- King Polydectes saw the opportunity to send the hero away when Perseus boasted about being able to slay Medusa, the only mortal Gorgon. He commanded Perseus to kill the Gorgon and bring the head back to him. If the hero failed, he would take his mother as a prize.
- According to other sources, Polydectes held a banquet and asked his guests to each bring a horse as gifts for his intended bride, Hippodamia. This was a ploy because he knew that Perseus had no horse. Perseus, instead, promised Polydectes to bring him any gift he desired. Taking him up on this, Polydectes requested Perseus to bring him the head of Medusa.
It’s likely that the king commanded Perseus with this impossible task so that he wouldn’t succeed and would probably be killed in the process. However, this command led Perseus to pursue one of the greatest quests of Greek mythology.
Perseus and Medusa
The Gorgons were a group of three sisters, of whom Sthenno and Euryales were immortal, but Medusa was not. Medusa’s story is intriguing and closely tied to that of Perseus. Medusa was a beautiful woman whom both gods and mortals found attractive, but she rejected their advances.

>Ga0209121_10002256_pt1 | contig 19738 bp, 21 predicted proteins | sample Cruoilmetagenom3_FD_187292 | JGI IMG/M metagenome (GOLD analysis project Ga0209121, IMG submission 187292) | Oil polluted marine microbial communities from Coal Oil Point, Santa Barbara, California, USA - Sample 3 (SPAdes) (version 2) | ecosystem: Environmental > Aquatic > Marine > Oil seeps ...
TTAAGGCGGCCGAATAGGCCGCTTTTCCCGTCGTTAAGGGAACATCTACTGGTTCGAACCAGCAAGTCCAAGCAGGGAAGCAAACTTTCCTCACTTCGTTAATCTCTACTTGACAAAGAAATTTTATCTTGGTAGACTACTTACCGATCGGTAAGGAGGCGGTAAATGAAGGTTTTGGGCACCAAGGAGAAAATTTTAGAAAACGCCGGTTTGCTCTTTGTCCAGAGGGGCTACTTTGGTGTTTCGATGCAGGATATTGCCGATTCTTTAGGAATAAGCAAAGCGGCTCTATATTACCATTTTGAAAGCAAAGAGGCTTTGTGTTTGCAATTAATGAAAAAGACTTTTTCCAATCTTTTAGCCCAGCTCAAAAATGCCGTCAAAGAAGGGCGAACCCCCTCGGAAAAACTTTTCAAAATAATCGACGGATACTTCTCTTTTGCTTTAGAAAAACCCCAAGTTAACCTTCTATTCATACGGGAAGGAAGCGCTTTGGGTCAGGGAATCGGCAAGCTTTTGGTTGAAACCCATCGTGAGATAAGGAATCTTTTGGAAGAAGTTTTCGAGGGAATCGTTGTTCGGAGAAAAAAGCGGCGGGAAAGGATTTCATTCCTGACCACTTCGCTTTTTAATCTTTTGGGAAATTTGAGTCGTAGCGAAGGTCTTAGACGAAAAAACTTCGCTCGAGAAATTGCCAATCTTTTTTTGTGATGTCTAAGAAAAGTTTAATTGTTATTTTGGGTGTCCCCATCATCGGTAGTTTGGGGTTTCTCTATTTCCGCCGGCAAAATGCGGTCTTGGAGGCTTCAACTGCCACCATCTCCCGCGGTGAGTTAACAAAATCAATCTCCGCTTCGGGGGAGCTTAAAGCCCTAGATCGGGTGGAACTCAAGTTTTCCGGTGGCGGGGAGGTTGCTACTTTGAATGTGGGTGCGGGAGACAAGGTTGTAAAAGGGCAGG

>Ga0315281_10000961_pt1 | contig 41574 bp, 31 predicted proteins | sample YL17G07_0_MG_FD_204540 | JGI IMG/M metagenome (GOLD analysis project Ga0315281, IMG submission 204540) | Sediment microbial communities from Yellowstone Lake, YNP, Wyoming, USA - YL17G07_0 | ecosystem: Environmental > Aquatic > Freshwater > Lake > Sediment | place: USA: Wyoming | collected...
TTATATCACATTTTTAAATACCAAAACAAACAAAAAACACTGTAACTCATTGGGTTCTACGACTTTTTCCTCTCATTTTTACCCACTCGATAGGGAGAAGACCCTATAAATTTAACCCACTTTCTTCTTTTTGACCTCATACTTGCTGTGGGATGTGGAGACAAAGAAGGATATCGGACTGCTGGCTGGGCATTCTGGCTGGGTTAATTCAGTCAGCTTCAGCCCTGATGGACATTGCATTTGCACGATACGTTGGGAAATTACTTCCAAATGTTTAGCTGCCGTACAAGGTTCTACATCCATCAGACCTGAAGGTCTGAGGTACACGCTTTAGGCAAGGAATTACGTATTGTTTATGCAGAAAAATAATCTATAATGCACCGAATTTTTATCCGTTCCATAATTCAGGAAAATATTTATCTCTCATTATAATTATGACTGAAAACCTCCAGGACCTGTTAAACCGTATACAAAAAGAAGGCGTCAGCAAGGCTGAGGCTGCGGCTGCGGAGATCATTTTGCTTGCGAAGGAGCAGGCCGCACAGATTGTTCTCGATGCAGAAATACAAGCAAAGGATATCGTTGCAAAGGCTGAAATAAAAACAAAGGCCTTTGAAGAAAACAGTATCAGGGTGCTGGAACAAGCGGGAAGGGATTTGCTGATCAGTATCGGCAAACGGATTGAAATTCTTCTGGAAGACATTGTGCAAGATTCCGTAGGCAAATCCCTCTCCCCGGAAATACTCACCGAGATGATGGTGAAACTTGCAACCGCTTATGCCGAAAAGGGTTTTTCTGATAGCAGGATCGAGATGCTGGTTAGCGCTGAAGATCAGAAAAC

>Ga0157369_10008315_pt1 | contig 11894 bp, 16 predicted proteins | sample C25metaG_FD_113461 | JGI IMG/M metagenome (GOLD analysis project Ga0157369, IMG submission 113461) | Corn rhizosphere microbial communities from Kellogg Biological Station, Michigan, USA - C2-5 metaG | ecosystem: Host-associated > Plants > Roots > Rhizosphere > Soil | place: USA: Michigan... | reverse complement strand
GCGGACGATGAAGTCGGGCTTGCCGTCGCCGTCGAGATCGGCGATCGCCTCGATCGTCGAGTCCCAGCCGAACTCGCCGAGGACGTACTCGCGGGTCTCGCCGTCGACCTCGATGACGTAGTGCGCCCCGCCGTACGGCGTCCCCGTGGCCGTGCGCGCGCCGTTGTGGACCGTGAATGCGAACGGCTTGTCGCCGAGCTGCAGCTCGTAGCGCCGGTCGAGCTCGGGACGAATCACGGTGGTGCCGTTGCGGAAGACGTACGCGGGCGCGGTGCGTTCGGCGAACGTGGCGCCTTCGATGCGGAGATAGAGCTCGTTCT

One day, she attracted the interest of Poseidon, god of the sea, who wouldn’t take no for an answer. She ran from him and took shelter in Athena’s temple, but Poseidon followed her and had his way with her.
The sacrilege on her temple enraged Athena, who punished Medusa and her sisters (who’d tried to save her from Poseidon) by turning them into Gorgons – hideous monsters with live, writhing snakes for hair. The myths say that just a look of the deadly Gorgons was enough to turn men into stone, making the task of attacking them difficult. The Gorgons dwelt in a dark cave on the island of Cisthene.
The Gorgons were known for preying on mortals and terrorizing the area. Thus, they had to be killed.
The Gods Help Perseus
The gods helped Perseus on his quest to kill Medusa by giving him gifts and weapons that would support him. Hermes and Athena advised he seek counsel from the Graeae, who were the sisters of the Gorgons, known for sharing one eye and one tooth between the three of them. They could direct him to the cave where the Gorgons lived.